In each Ten Minutes with a Changemaker segment, members of the Next Century Cities team sit down with a local, state, or federal representative to explore broadband access in their respective communities. U.S. Representative Yvette Clarke (NY-09) was our guest on June 11, 2020. You can watch her full interview here.
Congresswoman Yvette D. Clarke represents New York’s Ninth Congressional District located in Brooklyn.
Clarke is a leader in the tech and media policy space as co-chair of the Smart Cities Caucus and co-chair of the Multicultural Media Caucus. Congresswoman Clarke believes smart technology will make communities more sustainable, resilient and livable and works hard to ensure communities of color are not left behind while these technological advancements are made. Clarke formed the Multicultural Media Caucus to address issues related to the state of diversity and inclusion in the media, telecom and tech industries. Clarke is one of the Co-Chairs of the Congressional Caucus on Black Women and Girls, which develops programs to support the aspirations of Black women of all ages, Congresswoman Clarke is also the co-chair of the Medicare for All Caucus where she is fighting for the right to universal health care.
Representative Clarke thoughtfully responded to the following questions which framed our discussion.
How does the digital divide manifest itself in your community?
Far too often, when the ‘digital divide’ is discussed, it is in the context of the gap between urban and rural America. Although this is correct, there is another digital divide that separates the Nation. In my district, the divide is evidenced by the impacts of income inequality and systemic racial discrimination.
New York City, as a whole, had several barriers to closing this divide that created broadband deserts where major carriers didn’t even bother to lay down fiber, or any other means of bringing broadband into low-income communities. As you may know, the term “broadband desert” is defined as a community in an urban area where fewer than 33 percent of residents lack access to sufficient broadband service.
Additionally, during the COVID-19 pandemic, I’ve heard from my constituents who are in need of affordable broadband access. We must ensure that Americans – including my constituents – have adequate broadband. This is paramount as we fortify our utilities in preparation for a potential second wave of coronavirus to better socially distance.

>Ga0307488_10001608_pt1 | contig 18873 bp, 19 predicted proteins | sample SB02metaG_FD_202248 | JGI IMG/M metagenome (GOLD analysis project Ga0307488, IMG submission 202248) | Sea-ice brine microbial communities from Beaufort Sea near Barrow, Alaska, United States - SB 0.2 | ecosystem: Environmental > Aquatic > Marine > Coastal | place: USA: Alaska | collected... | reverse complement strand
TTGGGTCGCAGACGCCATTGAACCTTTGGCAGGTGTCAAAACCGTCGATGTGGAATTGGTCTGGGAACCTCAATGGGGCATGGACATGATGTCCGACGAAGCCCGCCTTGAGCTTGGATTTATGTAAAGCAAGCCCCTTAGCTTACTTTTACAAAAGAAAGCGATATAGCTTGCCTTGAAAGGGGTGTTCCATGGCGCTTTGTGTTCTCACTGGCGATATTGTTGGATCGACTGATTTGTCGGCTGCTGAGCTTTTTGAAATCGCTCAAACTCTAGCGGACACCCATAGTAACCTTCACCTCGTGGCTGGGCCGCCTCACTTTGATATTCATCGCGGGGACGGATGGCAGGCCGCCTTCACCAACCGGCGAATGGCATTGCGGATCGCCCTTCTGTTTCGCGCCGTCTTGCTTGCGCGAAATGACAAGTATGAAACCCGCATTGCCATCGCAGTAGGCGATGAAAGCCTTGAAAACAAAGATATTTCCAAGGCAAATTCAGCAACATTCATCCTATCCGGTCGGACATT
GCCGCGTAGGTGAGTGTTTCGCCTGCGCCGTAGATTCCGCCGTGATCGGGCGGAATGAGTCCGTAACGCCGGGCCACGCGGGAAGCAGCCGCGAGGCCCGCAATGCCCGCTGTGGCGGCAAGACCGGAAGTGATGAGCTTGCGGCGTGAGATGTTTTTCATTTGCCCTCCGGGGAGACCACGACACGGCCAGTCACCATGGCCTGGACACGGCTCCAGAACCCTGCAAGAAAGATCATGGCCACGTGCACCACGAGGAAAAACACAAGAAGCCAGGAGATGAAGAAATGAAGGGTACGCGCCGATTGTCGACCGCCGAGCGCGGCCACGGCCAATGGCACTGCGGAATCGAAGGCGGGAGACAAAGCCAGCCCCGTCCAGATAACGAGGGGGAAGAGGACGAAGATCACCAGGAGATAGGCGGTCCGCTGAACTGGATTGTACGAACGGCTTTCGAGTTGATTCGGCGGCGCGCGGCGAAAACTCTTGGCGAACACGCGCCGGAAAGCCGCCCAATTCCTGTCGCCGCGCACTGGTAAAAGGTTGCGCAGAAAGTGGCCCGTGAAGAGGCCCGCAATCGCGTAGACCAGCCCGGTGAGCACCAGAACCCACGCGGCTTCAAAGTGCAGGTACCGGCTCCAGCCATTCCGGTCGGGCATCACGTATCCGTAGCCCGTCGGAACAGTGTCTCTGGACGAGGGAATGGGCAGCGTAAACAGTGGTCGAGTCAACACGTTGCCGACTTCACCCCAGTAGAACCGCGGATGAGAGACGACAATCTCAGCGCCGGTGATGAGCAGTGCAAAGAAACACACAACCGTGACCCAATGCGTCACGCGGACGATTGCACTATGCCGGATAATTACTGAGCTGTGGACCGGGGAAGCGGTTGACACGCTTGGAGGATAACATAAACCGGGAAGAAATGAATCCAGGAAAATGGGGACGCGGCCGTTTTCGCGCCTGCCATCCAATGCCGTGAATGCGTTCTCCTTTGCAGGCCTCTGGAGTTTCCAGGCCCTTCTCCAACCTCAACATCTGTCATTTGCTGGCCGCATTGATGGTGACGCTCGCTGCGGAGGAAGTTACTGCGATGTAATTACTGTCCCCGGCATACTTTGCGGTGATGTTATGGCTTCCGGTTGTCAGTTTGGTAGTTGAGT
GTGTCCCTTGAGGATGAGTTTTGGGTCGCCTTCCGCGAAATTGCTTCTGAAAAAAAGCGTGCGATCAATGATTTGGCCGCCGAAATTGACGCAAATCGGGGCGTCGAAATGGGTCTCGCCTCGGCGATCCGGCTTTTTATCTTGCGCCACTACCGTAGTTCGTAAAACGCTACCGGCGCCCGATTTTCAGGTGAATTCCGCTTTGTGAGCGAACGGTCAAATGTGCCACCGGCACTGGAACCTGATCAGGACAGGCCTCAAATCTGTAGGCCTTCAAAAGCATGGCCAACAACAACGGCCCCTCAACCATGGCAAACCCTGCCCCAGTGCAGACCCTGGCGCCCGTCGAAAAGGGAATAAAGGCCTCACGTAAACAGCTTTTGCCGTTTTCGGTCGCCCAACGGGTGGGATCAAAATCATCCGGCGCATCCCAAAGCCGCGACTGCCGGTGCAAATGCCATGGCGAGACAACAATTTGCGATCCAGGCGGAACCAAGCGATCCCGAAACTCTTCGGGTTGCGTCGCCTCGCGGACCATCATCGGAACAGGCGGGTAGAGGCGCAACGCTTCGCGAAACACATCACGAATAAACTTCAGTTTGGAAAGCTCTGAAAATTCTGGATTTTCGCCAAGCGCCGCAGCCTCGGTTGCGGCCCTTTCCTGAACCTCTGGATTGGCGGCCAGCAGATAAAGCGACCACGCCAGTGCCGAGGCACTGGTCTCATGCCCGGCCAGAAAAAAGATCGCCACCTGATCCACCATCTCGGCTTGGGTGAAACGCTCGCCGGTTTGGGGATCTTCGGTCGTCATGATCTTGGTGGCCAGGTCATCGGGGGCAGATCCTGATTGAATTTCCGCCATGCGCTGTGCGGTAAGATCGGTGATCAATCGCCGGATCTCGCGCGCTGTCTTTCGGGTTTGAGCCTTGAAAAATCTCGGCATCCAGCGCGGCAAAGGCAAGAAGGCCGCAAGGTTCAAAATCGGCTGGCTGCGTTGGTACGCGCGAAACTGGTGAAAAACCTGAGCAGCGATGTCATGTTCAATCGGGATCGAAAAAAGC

What do you want the residents in your district to know about your work?
I am a co-founder and co-chair of the Congressional Caucus on Smart Cities and the Vice Chair of Energy and Commerce, which has jurisdiction on technology and telecommunications issues – including addressing the digital divide.
It has been a large effort to ensure that our community is not left out of these conversations that would impact this and future generations. This is why I co-lead the H.R. 4486, the Digital Equity Act of 2019, along with my colleagues Congressman Jerry McNerney and Assistant Speaker Ben Ray Luján, to close gaps in broadband adoption and to promote digital skills training and digital literacy.
This is only one of several legislative actions that I have worked on. My office has also been in constant communications with the Federal Communications Commission about the need to close this divide and ensure our communities are connected.
Is there a way for us to achieve universal broadband connectivity?
Let me first say that, in 2020 the Internet is not a luxury; it is a necessity and critical to participating in the workforce, economy, academia, healthcare, etcetera.
We must achieve universal broadband connectivity. There are very clear issues that we need to address to make this a reality. We must address affordability and availability to make this idea come to fruition.
What is the cost if we are unable to address the digital divide?
The costs are high if America does not address the digital divide. If we aim to maintain our global wireless leadership there needs to be more understanding that our leadership means billions in economic growth and millions of jobs for Americans in the development of smart city technologies and the Internet of Things. Thus, it would be imperative for all Americans to have access to affordable broadband.
We find that the technology can address environmental justice issues by decreasing the levels of pollutants emitted into the atmosphere, which in turn would better health outcomes.
In education, we can have stronger 5G networks so our children can protect themselves by staying home and continuing their education like those in my district of Brooklyn.
In health care, Black people are disproportionately affected by a range of chronic diseases – evidenced by COVID-19. 5G technology can help streamline communications for sensors that track and report on the health status of patients.
This all means nothing if we do not ensure that this gap in connectivity is addressed and ensure that many communities will be not left behind in the digital divide.
Information is power and no matter someone’s income level nor the location where they live should impact their access to broadband internet.
Next Century Cities is committed to bringing awareness to broadband issues present in communities around the country and elevating those concerns to the national stage in order to effect positive change. To learn more about what we are doing to expand broadband access, check out our news updates.